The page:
Mackerel is still being sustainably caught and is an excellent seafood choice for the consumer, say Scottish fishermen.
That was the view of tIan Gatt, chief executive, the Scottish Pelagic Fishermen’s Association, in response to the news that the Marine Conservation Society (MCS) had removed mackerel from its latest version of the ‘fish to eat’.
Mr Gatt retorted: “Mackerel is still being sustainably caught and it is important that the consumer is made aware of this. The north-east Atlantic stock is in robust health and the sustainable fishing practices of our fleets have actually led to an increase in abundance in the stock in recent years. However, the over-fishing of the stock by Iceland and the Faroes is leading to some uncertainty over the future, and this is why it is essential that these countries come back to the negotiating table and agree a sensible deal.
“We believe the Marine Conservation Society have reacted far too quickly on this and have not taken into account the current science and projects that are about to be undertaken to shed further information on the stock status of mackerel.
“The 2012 scientific advice stated that the mackerel spawning stock biomass was estimated to be 2.7m tonnes whilst the scientific safe biological figure is 2.3m tonnes. ICES (International Council for the Exploration of the Sea) forecast that at current exploitation levels the stock won’t fall below that level until 2014.
“The scientific advice states that catches must be reduced and the EU and Norway have recognised this fact and will reduce their quotas by at least 15% this year.”
A number of scientific surveys and projects are about to be undertaken over the next 12 months that will vastly improve the picture of the mackerel stock.
That includes a scientific meeting of the Nordic survey group (Norway, Iceland and Faroe) to be carried out during February and to which European scientists and industry groups are invited.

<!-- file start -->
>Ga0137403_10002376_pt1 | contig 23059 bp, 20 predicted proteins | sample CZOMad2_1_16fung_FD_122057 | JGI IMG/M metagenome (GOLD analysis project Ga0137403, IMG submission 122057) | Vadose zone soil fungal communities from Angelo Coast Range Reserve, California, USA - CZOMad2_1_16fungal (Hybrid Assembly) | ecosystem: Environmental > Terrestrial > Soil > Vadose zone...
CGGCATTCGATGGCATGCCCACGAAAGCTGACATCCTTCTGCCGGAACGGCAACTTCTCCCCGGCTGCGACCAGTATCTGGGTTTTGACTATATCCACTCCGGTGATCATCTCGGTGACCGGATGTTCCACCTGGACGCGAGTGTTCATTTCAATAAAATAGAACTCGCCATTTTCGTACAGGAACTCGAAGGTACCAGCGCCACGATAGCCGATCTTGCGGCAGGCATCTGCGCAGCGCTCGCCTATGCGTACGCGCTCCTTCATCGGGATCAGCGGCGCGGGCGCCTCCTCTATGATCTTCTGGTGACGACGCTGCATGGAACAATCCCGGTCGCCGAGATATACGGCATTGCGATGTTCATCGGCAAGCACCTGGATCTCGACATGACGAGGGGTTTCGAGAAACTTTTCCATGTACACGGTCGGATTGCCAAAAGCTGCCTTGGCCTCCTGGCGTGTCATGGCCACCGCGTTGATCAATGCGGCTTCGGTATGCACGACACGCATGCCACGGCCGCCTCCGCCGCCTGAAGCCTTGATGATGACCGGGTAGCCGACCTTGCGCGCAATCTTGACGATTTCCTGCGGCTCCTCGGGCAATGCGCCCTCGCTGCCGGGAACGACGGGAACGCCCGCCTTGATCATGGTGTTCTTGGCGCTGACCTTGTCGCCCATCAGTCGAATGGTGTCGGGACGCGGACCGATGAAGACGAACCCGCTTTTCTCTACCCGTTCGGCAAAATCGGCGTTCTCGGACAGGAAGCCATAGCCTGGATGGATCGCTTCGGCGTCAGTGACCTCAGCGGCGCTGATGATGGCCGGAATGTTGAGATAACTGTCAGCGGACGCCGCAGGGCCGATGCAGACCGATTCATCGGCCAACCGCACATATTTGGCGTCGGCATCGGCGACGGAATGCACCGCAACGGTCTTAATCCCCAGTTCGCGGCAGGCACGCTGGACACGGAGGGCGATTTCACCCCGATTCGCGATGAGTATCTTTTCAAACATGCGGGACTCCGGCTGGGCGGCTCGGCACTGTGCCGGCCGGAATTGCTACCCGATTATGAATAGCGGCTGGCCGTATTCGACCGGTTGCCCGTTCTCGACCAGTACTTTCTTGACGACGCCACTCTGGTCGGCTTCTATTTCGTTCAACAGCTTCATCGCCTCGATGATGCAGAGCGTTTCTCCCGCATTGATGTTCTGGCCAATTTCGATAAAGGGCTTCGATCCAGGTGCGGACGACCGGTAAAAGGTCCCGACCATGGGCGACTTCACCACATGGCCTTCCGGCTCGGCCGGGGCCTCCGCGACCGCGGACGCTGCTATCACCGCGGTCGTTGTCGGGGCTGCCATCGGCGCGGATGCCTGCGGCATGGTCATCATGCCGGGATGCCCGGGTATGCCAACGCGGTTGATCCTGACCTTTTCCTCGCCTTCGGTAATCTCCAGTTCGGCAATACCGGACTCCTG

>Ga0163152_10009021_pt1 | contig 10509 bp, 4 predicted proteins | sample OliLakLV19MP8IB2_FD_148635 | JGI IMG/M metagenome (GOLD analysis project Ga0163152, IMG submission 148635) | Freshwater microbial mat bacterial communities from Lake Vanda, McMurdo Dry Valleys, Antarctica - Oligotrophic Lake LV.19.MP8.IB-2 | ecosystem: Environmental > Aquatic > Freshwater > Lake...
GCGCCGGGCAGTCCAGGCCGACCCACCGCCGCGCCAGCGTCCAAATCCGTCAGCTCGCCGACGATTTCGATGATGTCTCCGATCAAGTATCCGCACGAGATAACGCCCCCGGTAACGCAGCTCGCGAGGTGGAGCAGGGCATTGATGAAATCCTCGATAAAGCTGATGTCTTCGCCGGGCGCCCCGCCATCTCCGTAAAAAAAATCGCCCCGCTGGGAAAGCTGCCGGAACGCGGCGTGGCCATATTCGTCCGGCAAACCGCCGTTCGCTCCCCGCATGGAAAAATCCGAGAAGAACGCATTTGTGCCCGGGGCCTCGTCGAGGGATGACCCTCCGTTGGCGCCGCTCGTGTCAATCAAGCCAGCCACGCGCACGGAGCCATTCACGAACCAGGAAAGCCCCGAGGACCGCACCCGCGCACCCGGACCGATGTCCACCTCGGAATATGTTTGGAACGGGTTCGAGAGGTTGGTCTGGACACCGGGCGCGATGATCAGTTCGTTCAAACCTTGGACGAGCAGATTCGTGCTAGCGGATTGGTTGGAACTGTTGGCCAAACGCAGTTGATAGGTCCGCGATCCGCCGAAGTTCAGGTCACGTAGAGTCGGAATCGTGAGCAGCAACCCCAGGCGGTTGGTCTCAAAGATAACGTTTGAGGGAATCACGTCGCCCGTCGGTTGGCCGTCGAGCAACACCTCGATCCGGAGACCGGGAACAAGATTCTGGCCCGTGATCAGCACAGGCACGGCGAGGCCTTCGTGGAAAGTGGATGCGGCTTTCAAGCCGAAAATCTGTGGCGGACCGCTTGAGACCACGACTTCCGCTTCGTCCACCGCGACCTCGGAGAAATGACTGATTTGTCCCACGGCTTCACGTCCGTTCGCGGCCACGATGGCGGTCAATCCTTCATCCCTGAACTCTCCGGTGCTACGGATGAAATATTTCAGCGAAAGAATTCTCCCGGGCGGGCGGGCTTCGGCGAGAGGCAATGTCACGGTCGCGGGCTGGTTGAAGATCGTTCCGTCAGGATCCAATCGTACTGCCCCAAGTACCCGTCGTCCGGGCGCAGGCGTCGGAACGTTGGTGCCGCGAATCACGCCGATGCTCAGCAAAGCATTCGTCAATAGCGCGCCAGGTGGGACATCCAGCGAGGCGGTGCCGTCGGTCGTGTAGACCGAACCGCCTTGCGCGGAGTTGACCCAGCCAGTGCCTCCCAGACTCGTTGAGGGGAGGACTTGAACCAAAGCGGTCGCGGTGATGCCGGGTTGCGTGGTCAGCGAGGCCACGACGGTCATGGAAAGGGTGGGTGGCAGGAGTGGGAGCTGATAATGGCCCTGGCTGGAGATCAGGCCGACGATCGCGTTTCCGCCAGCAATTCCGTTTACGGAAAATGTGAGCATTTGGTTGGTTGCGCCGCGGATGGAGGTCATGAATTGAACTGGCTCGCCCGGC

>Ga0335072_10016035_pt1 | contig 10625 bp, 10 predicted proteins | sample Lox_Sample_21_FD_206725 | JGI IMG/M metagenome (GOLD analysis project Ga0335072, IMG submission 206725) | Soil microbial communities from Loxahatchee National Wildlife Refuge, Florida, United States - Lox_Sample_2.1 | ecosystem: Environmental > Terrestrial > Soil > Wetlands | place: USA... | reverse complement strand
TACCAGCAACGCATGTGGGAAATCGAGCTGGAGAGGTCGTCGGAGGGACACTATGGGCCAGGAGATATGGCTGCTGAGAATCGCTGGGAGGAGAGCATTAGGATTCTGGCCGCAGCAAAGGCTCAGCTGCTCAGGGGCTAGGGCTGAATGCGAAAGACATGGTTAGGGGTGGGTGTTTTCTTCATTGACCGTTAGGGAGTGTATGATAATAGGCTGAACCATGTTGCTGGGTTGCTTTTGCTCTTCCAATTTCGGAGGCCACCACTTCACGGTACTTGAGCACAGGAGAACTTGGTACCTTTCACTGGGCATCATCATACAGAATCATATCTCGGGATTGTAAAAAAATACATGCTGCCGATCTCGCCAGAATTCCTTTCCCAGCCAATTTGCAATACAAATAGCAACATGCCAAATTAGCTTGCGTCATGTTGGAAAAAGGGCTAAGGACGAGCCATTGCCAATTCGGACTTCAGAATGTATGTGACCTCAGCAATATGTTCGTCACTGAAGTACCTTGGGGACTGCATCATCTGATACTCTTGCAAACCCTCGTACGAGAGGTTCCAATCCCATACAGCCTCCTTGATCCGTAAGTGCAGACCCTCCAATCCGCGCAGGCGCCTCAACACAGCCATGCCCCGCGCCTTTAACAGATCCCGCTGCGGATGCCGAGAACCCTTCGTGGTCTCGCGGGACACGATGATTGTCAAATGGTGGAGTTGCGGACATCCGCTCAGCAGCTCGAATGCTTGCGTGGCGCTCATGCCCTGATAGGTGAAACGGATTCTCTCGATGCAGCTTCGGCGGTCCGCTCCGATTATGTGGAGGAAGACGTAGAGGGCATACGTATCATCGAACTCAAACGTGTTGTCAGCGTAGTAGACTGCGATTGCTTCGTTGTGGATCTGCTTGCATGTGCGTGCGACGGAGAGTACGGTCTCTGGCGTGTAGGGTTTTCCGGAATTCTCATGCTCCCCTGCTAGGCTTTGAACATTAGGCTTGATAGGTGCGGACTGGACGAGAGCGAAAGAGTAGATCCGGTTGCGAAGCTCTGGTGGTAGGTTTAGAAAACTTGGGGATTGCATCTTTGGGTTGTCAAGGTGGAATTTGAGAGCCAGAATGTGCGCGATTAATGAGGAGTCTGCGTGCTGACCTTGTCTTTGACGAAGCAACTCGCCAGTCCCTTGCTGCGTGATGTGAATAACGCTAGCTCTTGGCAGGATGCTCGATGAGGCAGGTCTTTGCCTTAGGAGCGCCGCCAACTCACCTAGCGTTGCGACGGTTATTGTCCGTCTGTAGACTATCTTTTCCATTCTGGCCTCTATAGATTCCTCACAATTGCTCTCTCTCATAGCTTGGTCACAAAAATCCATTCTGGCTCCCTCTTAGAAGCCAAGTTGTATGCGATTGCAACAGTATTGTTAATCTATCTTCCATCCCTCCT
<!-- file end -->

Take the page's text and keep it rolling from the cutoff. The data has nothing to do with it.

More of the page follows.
The European pelagic industry under the auspices of the Northern Pelagic Working Group is also convening a series of meetings with respected pelagic scientists across the North East Atlantic to establish what potential information the industry could contribute to the improvement of data for the mackerel stock assessment.
The tri-annual egg survey will be carried out during the spring period, which will provide a much improved picture of the current stock status.
Meanwhile, Scottish Liberal Democrat fisheries spokesperson Tavish Scott MSP has said that Faroe and Iceland’s illegal mackerel fishery is hitting Scottish processing businesses.
The latest negotiations involving the EU and Norway collapsed allowing Faroe and Iceland to continue their illegal fishing of mackerel.
A recognised accreditation has been withdrawn by the Marine Stewardship Council and they are declaring the fishery is “unsustainable”.
Mr Scott has said that the EU has given up on demanding that the amount of mackerel caught in international waters must be determined by a negotiated agreement.
He said: “The illegal catching of mackerel, the failure of the EU to impose sanctions and the withdrawal of an important status for sustainable caught fish will lead to harder financial times for the industry.”